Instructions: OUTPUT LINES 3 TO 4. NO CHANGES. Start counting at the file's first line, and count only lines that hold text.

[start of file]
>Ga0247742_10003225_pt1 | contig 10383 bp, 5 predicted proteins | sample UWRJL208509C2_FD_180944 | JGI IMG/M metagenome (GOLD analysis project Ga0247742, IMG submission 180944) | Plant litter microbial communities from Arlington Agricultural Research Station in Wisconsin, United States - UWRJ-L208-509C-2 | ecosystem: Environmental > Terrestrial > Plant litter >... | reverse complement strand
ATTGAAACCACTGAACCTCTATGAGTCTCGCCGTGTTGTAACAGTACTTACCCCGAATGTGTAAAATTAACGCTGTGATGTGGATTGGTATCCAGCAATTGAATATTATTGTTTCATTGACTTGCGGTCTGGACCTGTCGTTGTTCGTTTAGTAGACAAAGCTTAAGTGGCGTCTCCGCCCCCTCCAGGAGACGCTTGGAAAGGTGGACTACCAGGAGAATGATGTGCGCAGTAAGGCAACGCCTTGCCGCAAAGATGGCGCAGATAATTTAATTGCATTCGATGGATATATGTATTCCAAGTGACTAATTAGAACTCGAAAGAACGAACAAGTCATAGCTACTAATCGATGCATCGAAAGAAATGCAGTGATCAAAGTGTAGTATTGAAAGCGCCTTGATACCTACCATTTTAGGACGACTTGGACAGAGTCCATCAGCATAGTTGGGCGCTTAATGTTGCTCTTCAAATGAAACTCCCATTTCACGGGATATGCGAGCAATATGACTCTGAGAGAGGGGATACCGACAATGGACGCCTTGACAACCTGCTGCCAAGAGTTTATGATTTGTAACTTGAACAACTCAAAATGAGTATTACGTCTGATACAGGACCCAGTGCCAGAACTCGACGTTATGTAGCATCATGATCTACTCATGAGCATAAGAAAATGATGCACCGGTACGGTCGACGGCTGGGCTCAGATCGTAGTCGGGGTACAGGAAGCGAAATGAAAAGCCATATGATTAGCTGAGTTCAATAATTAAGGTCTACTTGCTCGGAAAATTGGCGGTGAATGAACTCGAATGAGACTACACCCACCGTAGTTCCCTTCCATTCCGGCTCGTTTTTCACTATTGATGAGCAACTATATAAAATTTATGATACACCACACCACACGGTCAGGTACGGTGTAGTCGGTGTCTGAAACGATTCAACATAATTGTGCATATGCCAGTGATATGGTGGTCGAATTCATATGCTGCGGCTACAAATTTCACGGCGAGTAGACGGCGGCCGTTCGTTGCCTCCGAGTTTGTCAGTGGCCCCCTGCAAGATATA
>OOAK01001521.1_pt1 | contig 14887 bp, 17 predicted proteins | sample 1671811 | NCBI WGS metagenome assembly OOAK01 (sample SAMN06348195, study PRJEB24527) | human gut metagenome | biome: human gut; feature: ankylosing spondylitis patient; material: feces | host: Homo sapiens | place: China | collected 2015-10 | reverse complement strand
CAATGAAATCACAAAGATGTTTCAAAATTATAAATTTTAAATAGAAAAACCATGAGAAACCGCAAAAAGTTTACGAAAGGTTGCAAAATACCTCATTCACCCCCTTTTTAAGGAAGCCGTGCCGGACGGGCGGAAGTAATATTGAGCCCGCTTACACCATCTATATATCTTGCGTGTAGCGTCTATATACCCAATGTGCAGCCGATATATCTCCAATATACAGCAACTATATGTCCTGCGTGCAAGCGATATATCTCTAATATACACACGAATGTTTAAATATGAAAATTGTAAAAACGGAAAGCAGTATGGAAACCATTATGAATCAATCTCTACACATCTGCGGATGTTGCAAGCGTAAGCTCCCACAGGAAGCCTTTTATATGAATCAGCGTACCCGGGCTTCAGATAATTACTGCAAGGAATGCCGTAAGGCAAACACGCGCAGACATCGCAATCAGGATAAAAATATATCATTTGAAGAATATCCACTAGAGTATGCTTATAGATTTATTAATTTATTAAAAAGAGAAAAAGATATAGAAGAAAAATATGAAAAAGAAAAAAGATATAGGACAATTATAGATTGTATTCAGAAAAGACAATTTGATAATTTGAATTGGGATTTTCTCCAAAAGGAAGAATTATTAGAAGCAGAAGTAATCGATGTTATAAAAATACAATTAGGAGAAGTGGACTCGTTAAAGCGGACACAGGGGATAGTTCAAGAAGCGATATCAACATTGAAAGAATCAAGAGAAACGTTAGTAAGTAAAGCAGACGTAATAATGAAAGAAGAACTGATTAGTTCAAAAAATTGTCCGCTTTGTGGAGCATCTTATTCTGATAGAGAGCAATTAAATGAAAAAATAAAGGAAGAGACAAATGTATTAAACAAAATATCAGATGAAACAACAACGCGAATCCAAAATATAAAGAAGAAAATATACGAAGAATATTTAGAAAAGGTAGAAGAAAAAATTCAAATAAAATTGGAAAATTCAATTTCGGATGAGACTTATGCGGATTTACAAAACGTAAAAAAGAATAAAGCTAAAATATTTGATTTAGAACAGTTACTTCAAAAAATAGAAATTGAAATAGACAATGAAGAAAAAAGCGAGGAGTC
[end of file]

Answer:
>OOAK01001521.1_pt1 | contig 14887 bp, 17 predicted proteins | sample 1671811 | NCBI WGS metagenome assembly OOAK01 (sample SAMN06348195, study PRJEB24527) | human gut metagenome | biome: human gut; feature: ankylosing spondylitis patient; material: feces | host: Homo sapiens | place: China | collected 2015-10 | reverse complement strand
CAATGAAATCACAAAGATGTTTCAAAATTATAAATTTTAAATAGAAAAACCATGAGAAACCGCAAAAAGTTTACGAAAGGTTGCAAAATACCTCATTCACCCCCTTTTTAAGGAAGCCGTGCCGGACGGGCGGAAGTAATATTGAGCCCGCTTACACCATCTATATATCTTGCGTGTAGCGTCTATATACCCAATGTGCAGCCGATATATCTCCAATATACAGCAACTATATGTCCTGCGTGCAAGCGATATATCTCTAATATACACACGAATGTTTAAATATGAAAATTGTAAAAACGGAAAGCAGTATGGAAACCATTATGAATCAATCTCTACACATCTGCGGATGTTGCAAGCGTAAGCTCCCACAGGAAGCCTTTTATATGAATCAGCGTACCCGGGCTTCAGATAATTACTGCAAGGAATGCCGTAAGGCAAACACGCGCAGACATCGCAATCAGGATAAAAATATATCATTTGAAGAATATCCACTAGAGTATGCTTATAGATTTATTAATTTATTAAAAAGAGAAAAAGATATAGAAGAAAAATATGAAAAAGAAAAAAGATATAGGACAATTATAGATTGTATTCAGAAAAGACAATTTGATAATTTGAATTGGGATTTTCTCCAAAAGGAAGAATTATTAGAAGCAGAAGTAATCGATGTTATAAAAATACAATTAGGAGAAGTGGACTCGTTAAAGCGGACACAGGGGATAGTTCAAGAAGCGATATCAACATTGAAAGAATCAAGAGAAACGTTAGTAAGTAAAGCAGACGTAATAATGAAAGAAGAACTGATTAGTTCAAAAAATTGTCCGCTTTGTGGAGCATCTTATTCTGATAGAGAGCAATTAAATGAAAAAATAAAGGAAGAGACAAATGTATTAAACAAAATATCAGATGAAACAACAACGCGAATCCAAAATATAAAGAAGAAAATATACGAAGAATATTTAGAAAAGGTAGAAGAAAAAATTCAAATAAAATTGGAAAATTCAATTTCGGATGAGACTTATGCGGATTTACAAAACGTAAAAAAGAATAAAGCTAAAATATTTGATTTAGAACAGTTACTTCAAAAAATAGAAATTGAAATAGACAATGAAGAAAAAAGCGAGGAGTC